Lord Clement-Jones: My Lords, I note the Minister’s reply to that supplementary question, but at this time last year the noble Lord, Lord Hunt of Kings Heath, in reply to a Question of mine, said that he would redouble the department’s efforts to improve benefit awareness and take-up among cancer patients. The noble Baroness adumbrated a number of steps, but who is taking responsibility at national level for improved take-up? What incentives are being built into the system?

Baroness Thornton: My Lords, the HTCS is being promoted very strongly at a national level but, as the noble Lord will be aware, the actual take-up depends on the efficiency of hospital doctors, GPs and dentists in informing patients that this scheme is available. Guidance has been issued as a result of the relaunch. We have indeed redoubled our efforts to promote the scheme right across the piece and we are very optimistic that this will make an impact.

Lord Morris of Manchester: My Lords, addressing the House on 7 June last year, my noble friend Lord Hunt of Kings Heath—then a health Minister, aware of its importance to Macmillan Cancer Support—agreed to ask the Healthcare Commission if it could monitor benefit information given to patients through its annual health check. Can my noble friend Lady Thornton tell us what reply was received from the commission?

Baroness Thornton: My Lords, that is an extremely reasonable question. I do not have the detailed answer here. We are aware that cancer patients face particular difficulty in paying the cost of their travel to treatment, but the principle of the scheme is that those on low incomes are eligible. That does not necessarily address the issues that cancer patients face. I undertake to find out what answer was given to my noble friend at the time and to let the noble Lord and the House know.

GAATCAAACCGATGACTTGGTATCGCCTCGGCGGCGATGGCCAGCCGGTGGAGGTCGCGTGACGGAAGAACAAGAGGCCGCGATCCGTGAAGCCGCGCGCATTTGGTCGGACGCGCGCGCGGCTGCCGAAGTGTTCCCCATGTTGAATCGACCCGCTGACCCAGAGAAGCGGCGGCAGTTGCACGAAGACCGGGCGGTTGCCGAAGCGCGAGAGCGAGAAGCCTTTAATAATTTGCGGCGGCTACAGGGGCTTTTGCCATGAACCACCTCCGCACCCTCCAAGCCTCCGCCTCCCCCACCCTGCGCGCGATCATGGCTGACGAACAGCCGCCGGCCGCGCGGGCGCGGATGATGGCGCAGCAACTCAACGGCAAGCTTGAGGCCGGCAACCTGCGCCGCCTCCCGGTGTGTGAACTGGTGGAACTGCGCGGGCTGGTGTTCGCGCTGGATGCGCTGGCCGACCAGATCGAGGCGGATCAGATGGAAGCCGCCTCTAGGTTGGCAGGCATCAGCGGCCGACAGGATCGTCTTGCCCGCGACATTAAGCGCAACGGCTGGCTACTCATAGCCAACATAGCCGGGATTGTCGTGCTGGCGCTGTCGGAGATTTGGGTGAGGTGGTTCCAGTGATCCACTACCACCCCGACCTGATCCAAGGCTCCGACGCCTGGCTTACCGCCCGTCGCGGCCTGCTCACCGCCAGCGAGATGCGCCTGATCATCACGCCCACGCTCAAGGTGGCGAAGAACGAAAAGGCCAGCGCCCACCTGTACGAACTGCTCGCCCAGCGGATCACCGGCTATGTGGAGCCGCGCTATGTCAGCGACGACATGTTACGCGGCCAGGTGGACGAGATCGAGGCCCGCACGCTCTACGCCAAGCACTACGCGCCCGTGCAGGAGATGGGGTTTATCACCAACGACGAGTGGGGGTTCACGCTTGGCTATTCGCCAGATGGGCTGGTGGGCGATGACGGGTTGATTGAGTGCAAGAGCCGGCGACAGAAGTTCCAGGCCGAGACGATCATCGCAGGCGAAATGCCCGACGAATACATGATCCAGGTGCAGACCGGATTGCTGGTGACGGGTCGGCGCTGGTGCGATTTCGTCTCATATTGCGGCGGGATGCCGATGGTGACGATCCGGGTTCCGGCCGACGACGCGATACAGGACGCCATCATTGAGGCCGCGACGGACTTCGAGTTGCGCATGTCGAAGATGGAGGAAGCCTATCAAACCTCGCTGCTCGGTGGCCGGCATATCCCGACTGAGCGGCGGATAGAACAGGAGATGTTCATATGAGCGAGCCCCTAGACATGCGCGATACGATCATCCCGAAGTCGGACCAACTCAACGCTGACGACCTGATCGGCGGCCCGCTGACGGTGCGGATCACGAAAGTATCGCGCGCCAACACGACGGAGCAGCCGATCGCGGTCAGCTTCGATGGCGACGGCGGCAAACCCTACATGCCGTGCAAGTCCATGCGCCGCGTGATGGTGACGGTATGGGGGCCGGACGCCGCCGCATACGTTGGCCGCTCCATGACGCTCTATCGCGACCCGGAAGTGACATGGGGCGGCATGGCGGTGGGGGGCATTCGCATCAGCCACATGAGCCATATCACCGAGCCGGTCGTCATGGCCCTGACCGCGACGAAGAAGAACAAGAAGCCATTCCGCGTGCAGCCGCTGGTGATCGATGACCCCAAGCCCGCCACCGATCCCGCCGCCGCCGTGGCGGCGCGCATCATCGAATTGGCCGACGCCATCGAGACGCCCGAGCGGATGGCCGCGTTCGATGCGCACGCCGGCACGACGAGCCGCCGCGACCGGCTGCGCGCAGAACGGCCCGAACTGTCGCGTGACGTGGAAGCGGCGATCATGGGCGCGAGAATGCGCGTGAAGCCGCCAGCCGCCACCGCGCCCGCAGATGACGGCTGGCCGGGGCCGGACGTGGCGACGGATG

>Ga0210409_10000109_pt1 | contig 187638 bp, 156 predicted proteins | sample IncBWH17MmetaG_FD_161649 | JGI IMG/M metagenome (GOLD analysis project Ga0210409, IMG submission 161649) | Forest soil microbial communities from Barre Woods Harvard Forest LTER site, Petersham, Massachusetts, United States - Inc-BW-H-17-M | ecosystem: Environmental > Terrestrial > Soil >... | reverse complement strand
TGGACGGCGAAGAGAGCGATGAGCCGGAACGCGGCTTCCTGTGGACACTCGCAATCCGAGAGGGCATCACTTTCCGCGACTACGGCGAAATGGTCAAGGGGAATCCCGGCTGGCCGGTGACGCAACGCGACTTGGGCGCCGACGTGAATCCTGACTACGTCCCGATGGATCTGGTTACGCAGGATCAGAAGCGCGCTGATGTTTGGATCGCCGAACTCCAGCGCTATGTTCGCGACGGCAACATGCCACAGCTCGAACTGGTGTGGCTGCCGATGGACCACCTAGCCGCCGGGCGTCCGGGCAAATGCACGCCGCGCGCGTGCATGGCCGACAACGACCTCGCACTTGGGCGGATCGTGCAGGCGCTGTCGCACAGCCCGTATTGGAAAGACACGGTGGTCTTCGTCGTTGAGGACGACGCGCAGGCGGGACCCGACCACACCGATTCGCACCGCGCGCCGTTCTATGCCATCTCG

Earl Howe: My Lords, the Minister will know that for many people who travel a lot to hospital for cancer treatment, the cost of doing so can amount to several hundred pounds out of their pocket if they are not part of the scheme. For those people, one can view the scheme as not so much nice to have but a vital part of their care and treatment. In that context, is there some way in which from the outset commissioning processes could be used to boost and promote the scheme to patients?

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Baroness Thornton: My Lords, that is an extremely sensible suggestion, which I undertake to look into.

Baroness Barker: My Lords, as the scheme is supposed to be targeted at people on low incomes, can the Minister confirm that the review to which she alluded earlier will analyse which people benefit from the scheme in terms of their age and language ability?